Listening to: Brave Shine – Aimer (Fate/Stay Night OP 2)
This review is free of major spoilers, in the interests of being helpful to those who are considering watching the show in question.
“Is it greedy of me to wish for an outcome in which everyone is saved and happy, and can share a laugh about it afterward?”
Fate/Zero was, and remains, one of my favorite anime of all time. Its combination of complex morality, interesting characters, and the writing of Gen Urobochi made me fall for it instantly. Shortly after I finished it two years ago, I turned Fate/Stay Night, of which Fate/Zero was a prequel. I was, unfortunately, less than impressed by Studio DEEN’s 2006 adaptation. Compared to Fate/Zero, I found the characters bland, the animation lackluster, and the story out of focus. Thus, when I found out that ufotable, the same studio responsible for Fate/Zero‘s production, was onboard for a remake, my excitement was considerable.
Note: Given the sequential nature of the series, some spoilers for Fate/Zero are inevitable in this review. You have been warned!
Fate/Stay Night tells the story of the Grail War, a battle in the Japanese city of Fuyuki for control of the Holy Grail, said to be an omnipotent wish-granting device. The grail chooses seven mages, called “Masters,” who call forth “Servants,” the spirits of legendary heroes given form by the Grail’s magic. Since the Grail can grant only one wish, the seven fight each other until only one remains.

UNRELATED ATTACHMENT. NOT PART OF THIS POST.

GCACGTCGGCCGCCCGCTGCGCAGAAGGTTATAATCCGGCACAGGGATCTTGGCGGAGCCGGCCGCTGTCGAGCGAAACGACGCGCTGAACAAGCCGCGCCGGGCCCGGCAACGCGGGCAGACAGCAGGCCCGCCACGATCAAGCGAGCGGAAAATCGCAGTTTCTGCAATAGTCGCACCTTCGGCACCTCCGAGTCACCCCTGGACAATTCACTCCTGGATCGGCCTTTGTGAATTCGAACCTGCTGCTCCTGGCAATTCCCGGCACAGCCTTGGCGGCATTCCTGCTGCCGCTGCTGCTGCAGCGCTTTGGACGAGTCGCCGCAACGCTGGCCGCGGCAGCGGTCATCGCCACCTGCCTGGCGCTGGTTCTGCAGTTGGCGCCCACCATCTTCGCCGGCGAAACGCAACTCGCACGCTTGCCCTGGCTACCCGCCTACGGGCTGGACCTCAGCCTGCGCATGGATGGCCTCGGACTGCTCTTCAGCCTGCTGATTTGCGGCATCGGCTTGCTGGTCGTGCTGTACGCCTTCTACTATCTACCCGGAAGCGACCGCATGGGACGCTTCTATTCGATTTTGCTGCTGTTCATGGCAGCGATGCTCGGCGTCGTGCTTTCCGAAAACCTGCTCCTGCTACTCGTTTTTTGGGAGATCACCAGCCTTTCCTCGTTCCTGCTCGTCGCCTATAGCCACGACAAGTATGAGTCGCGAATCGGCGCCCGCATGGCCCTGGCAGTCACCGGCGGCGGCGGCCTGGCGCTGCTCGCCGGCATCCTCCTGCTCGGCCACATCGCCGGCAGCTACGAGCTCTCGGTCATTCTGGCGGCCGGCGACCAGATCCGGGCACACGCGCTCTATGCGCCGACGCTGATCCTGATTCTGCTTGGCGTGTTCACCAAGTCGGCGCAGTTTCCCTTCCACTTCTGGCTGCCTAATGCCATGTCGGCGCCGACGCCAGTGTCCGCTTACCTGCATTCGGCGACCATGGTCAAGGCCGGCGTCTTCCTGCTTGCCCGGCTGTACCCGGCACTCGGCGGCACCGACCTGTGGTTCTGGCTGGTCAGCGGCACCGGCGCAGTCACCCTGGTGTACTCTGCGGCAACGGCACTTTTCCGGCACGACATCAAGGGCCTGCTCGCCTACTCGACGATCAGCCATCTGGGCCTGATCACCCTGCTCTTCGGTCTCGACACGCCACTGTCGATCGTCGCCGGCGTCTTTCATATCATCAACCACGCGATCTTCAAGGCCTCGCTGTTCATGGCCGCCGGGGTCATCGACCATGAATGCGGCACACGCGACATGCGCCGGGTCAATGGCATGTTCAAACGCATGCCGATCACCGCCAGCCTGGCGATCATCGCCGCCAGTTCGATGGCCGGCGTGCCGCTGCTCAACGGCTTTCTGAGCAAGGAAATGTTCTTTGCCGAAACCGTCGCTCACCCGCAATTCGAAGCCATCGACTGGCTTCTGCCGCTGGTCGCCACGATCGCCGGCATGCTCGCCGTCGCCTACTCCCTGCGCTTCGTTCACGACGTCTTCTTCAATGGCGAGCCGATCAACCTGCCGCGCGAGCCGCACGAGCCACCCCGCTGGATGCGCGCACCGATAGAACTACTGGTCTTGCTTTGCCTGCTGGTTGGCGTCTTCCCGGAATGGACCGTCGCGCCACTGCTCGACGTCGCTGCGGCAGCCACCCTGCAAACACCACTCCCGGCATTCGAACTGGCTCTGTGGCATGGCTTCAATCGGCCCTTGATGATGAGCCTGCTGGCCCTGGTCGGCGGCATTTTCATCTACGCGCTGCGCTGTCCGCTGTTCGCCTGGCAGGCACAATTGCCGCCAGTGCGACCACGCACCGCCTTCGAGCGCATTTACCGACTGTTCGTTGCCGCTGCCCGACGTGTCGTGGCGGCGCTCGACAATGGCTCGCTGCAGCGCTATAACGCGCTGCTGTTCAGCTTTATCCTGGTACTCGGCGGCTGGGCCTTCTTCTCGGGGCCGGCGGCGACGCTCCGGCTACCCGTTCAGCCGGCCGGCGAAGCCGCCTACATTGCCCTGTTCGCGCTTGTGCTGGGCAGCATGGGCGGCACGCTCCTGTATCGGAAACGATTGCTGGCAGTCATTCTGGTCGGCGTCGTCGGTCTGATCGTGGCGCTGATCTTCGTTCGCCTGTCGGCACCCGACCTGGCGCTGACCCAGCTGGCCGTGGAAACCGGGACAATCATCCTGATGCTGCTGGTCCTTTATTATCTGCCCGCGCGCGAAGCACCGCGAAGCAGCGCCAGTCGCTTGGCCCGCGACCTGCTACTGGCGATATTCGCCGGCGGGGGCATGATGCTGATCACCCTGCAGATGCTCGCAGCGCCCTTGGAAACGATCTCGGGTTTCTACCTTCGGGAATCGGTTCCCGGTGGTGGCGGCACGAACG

The most recent Grail War ended in disaster ten years ago, and the magical backlash burned down a sizable portion of the city. Shirou, a survivor of the fire, was adopted by Kiritsugu Emiya, one of the Masters who had failed to gain the Grail. The idealistic Shirou’s goal is to carry on the dream that Kiritsugu was unable to fulfill, and become a true “hero of justice.” After he inadvertently summons Saber, one of the seven Servants, he is dragged into the Grail War. One of his fellow Masters is Rin Tohsaka, the daughter of a prominent mage family, who is determined, with the help of her own servant, Archer, to carry on the family legacy. The pair take to the battlefield–sometimes as allies, sometimes as rivals–and, as the Grail War goes on, learn more about both the Grail and the others pursuing it.
After watching the 2006 version, the characterizations in UBW were refreshing. F/SN‘s Shirou was a doormat with relatively few personality traits (outside of “nice, I guess,” “hard-working, probably,” and “a bit sexist, maybe”) who had the tendency to spout profound lines such as “People die when they are killed” (FACT). UBW’s Shirou retains his counterpart’s desire to help others, but he’s given moments of deadpan humor worthy of Kyon, and his single-minded fixation on becoming a hero has been reined back to a more believable level–it now seems more like an ambition than an obsession. Rin is also allowed to grow beyond a generic tsundere archetype, instead serving as a deuteragonist in her own right.